How To Learn About Political Candidates

An intelligent voter learns about political candidates – their backgrounds, their experience and their positions on important public issues – before walking into the voting booth on Election Day. Pulling the lever simply because a candidate belongs to a particular political party, or for some random reason that has nothing to do with public policy or good government, almost always leads to eventual voter remorse. Here's how to get information about political candidates.

  1. First, it's important to identify the candidates. After the filing deadline has passed, a prospective voter can secure a complete list of candidates whose names will appear on the election ballot. This list can be obtained from the board of elections by visiting the elections office in person, making a phone call to the office or, most conveniently, accessing the board's Web site.  A thoughtful voter considers all candidates carefully, and overlooks none.
  2. When the candidates are seeking a local or regional office, it should be easy for the voter to make contact with either the candidate or a representative of the candidate. The voter can learn where the candidate stands on pressing issues by reviewing the candidate's public record, digesting any position papers or public statements issued by the candidate or making an appointment to speak to the candidate directly.
  3. A voter can review past editions of newspapers to review coverage of the candidate. The newspaper accounts provide a more objective view of the candidate's background than official campaign materials. Some newspapers allow for easy public access online to archived stories, but in many cases, it may be necessary to visit the newspaper office directly and ask for assistance. Additional information on candidates may also be gathered through an Internet search.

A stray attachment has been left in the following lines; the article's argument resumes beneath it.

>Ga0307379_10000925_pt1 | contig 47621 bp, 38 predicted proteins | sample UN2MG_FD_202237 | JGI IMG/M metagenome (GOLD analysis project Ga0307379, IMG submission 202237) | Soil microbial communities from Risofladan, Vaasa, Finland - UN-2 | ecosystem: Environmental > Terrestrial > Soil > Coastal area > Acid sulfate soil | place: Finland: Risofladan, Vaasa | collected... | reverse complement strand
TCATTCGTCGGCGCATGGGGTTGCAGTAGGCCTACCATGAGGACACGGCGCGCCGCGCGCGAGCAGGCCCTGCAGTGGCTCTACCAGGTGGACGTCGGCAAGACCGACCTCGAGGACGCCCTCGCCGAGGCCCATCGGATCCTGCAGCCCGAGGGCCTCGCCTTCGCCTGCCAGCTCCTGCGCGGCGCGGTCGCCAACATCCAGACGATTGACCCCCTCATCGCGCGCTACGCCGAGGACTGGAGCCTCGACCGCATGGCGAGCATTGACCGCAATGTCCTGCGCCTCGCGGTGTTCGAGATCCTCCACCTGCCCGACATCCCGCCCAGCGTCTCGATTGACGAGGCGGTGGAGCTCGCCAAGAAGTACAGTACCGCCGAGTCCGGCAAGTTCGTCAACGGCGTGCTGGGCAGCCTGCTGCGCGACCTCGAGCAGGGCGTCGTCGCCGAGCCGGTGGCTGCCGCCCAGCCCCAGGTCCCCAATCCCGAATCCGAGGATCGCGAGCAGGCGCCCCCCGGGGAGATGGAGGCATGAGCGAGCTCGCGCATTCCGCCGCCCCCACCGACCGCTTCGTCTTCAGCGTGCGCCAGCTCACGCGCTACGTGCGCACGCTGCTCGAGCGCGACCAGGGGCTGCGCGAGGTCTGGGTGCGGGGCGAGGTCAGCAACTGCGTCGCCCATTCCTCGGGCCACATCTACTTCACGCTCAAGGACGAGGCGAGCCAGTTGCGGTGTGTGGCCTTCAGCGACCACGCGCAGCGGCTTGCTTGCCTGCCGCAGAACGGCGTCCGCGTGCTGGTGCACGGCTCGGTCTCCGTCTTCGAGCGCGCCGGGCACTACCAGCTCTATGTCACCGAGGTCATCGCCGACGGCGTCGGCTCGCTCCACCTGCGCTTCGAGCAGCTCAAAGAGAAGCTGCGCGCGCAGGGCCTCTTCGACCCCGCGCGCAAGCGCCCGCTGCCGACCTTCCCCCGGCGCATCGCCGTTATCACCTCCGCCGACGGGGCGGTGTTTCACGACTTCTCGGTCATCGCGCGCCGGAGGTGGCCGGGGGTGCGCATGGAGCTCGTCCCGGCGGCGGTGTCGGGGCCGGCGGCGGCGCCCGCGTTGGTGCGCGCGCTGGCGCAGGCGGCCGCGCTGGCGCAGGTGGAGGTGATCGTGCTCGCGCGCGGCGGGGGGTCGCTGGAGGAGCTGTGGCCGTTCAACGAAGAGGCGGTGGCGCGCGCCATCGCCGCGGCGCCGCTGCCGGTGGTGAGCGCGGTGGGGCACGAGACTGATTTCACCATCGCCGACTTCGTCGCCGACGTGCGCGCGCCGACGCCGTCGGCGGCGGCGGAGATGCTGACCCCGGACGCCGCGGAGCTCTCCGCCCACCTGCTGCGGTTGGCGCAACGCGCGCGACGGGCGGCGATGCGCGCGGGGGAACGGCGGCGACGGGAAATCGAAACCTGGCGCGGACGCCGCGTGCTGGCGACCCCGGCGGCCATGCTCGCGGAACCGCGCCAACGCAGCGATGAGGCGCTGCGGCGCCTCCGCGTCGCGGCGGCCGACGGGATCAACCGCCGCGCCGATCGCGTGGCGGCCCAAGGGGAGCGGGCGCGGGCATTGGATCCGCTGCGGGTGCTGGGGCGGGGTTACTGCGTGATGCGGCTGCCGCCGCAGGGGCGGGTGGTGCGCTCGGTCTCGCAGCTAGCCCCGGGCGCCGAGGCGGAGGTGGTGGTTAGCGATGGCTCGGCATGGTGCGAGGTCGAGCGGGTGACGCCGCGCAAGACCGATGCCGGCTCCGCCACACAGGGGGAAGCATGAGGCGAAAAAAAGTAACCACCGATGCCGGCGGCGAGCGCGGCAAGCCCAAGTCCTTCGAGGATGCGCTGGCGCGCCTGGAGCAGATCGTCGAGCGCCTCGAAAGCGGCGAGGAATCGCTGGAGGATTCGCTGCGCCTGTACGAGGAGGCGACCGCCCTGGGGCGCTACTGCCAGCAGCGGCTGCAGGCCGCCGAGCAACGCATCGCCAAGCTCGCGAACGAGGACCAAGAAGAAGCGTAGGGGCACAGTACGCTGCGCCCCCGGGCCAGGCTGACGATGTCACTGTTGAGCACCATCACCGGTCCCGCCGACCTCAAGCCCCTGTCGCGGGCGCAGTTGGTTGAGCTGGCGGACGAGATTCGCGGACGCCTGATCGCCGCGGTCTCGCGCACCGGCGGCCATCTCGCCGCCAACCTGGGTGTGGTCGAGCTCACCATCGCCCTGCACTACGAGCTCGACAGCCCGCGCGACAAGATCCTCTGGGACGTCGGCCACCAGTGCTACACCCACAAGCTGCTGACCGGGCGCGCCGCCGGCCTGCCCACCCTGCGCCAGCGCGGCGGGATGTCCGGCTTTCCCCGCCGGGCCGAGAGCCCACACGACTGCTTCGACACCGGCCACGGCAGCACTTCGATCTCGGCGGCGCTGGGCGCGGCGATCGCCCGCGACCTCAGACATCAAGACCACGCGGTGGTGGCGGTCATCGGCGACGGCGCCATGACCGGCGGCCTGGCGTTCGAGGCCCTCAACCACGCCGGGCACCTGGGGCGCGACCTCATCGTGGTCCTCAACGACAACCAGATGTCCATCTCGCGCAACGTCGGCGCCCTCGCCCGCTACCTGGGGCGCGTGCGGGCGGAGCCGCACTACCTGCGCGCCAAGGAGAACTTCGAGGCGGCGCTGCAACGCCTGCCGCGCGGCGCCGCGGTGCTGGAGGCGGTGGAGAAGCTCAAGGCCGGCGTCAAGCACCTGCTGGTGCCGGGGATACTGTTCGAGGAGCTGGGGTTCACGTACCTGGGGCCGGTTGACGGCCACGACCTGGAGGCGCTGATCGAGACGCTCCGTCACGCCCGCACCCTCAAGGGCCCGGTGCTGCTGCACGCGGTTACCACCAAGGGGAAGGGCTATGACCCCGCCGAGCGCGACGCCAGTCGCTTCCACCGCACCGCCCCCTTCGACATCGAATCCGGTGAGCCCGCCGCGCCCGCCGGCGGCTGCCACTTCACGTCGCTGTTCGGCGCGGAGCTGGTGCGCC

4. Prospective voters can learn more about where the candidates stand on important issues by surveying the candidates' Web sites or visiting their campaign headquarters. Official campaign Web sites and campaign offices routinely announce scheduled appearances by the candidate. A clearer impression of a candidate's abilities can be gauged through seeing the candidate in person. There may even be the opportunity for the voter to attend an organized debate or joint public appearance in which all candidates participate. These events are particularly valuable because the voter can compare candidates' respective performances and come to a conclusion on which is most qualified.
  5. Finally, if there is an issue of particular significance, the voter can contact advocacy groups, or review their Web sites. These groups have the time to sift through a candidates' record, and their support for or opposition to a candidate can be one more factor in the voter's learning process.

Each citizen has a responsibility to decide which candidates are best suited for public service, and an informed decision comes only through personal investigation and thoughtful discernment.


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